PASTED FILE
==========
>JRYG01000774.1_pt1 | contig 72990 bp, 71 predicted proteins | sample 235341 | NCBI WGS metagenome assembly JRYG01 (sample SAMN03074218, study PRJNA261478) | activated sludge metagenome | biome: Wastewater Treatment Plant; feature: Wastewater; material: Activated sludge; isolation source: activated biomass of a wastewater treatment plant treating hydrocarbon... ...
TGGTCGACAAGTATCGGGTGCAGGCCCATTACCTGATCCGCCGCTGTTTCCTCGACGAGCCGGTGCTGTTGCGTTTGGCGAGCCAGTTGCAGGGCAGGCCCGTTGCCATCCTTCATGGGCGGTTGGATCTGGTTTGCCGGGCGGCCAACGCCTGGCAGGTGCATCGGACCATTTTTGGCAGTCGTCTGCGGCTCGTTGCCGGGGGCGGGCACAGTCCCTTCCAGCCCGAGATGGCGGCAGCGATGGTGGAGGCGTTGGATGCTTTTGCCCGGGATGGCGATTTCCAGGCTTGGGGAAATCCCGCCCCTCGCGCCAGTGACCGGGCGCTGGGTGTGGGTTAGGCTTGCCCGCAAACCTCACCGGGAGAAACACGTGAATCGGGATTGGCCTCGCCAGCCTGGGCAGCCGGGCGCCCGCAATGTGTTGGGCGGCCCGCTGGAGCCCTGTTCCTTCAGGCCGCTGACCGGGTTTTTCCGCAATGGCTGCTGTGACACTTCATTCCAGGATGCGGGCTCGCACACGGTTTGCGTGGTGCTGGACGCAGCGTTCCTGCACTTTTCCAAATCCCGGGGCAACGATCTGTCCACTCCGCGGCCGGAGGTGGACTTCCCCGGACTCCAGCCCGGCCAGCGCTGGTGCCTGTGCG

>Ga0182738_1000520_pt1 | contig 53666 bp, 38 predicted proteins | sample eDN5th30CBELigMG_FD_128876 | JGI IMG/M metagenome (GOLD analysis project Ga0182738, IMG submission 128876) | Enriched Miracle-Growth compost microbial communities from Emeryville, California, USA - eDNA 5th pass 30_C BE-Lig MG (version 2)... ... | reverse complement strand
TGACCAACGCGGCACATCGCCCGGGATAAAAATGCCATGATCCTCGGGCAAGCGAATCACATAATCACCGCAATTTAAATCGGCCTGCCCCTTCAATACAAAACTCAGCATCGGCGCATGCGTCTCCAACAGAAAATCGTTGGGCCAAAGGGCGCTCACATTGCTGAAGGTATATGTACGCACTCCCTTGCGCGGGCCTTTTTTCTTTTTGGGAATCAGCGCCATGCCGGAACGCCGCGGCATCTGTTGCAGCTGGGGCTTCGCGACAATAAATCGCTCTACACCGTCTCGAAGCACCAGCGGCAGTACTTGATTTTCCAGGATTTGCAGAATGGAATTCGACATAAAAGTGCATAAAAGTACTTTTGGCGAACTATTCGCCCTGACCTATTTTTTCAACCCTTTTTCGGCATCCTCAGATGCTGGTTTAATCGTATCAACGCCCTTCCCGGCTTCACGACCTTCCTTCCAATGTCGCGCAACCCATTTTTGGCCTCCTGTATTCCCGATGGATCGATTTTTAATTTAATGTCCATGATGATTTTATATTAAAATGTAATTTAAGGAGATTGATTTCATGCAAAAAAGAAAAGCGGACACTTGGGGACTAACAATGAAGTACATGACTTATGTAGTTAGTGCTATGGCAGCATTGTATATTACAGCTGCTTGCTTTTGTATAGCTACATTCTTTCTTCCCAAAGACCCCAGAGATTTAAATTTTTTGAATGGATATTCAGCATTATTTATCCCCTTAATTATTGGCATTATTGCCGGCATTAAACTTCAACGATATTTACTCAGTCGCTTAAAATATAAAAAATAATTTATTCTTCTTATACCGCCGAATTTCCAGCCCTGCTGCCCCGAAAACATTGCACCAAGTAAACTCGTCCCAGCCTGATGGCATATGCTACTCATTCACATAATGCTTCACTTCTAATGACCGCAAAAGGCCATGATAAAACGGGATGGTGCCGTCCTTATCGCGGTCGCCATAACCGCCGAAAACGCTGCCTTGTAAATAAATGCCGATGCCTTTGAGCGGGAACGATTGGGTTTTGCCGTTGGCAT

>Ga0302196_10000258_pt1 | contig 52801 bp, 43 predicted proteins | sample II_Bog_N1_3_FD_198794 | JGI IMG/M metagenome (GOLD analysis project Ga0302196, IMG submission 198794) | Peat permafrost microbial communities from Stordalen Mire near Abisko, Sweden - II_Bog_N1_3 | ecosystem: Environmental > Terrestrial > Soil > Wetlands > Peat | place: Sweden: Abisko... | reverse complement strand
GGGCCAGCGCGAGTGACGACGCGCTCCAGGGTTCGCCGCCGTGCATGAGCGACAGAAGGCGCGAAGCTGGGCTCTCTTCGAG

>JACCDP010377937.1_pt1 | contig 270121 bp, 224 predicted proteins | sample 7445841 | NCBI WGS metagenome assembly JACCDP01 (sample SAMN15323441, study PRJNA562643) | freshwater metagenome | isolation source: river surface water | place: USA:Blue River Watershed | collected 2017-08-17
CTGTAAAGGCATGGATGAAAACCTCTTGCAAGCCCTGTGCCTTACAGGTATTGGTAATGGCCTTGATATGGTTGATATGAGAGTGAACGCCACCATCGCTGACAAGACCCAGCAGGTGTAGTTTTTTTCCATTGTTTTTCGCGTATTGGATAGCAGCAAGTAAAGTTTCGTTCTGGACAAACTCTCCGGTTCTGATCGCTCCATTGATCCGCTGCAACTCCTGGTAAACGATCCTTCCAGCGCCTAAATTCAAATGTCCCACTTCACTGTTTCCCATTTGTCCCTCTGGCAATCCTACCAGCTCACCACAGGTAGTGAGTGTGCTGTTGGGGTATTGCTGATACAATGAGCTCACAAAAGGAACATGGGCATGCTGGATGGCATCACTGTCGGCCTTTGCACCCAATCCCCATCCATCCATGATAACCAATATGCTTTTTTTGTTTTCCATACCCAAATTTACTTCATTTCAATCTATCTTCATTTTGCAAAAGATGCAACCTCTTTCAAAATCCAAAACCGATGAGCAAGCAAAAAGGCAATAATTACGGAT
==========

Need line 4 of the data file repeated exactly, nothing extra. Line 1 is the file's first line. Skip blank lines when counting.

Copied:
TGACCAACGCGGCACATCGCCCGGGATAAAAATGCCATGATCCTCGGGCAAGCGAATCACATAATCACCGCAATTTAAATCGGCCTGCCCCTTCAATACAAAACTCAGCATCGGCGCATGCGTCTCCAACAGAAAATCGTTGGGCCAAAGGGCGCTCACATTGCTGAAGGTATATGTACGCACTCCCTTGCGCGGGCCTTTTTTCTTTTTGGGAATCAGCGCCATGCCGGAACGCCGCGGCATCTGTTGCAGCTGGGGCTTCGCGACAATAAATCGCTCTACACCGTCTCGAAGCACCAGCGGCAGTACTTGATTTTCCAGGATTTGCAGAATGGAATTCGACATAAAAGTGCATAAAAGTACTTTTGGCGAACTATTCGCCCTGACCTATTTTTTCAACCCTTTTTCGGCATCCTCAGATGCTGGTTTAATCGTATCAACGCCCTTCCCGGCTTCACGACCTTCCTTCCAATGTCGCGCAACCCATTTTTGGCCTCCTGTATTCCCGATGGATCGATTTTTAATTTAATGTCCATGATGATTTTATATTAAAATGTAATTTAAGGAGATTGATTTCATGCAAAAAAGAAAAGCGGACACTTGGGGACTAACAATGAAGTACATGACTTATGTAGTTAGTGCTATGGCAGCATTGTATATTACAGCTGCTTGCTTTTGTATAGCTACATTCTTTCTTCCCAAAGACCCCAGAGATTTAAATTTTTTGAATGGATATTCAGCATTATTTATCCCCTTAATTATTGGCATTATTGCCGGCATTAAACTTCAACGATATTTACTCAGTCGCTTAAAATATAAAAAATAATTTATTCTTCTTATACCGCCGAATTTCCAGCCCTGCTGCCCCGAAAACATTGCACCAAGTAAACTCGTCCCAGCCTGATGGCATATGCTACTCATTCACATAATGCTTCACTTCTAATGACCGCAAAAGGCCATGATAAAACGGGATGGTGCCGTCCTTATCGCGGTCGCCATAACCGCCGAAAACGCTGCCTTGTAAATAAATGCCGATGCCTTTGAGCGGGAACGATTGGGTTTTGCCGTTGGCAT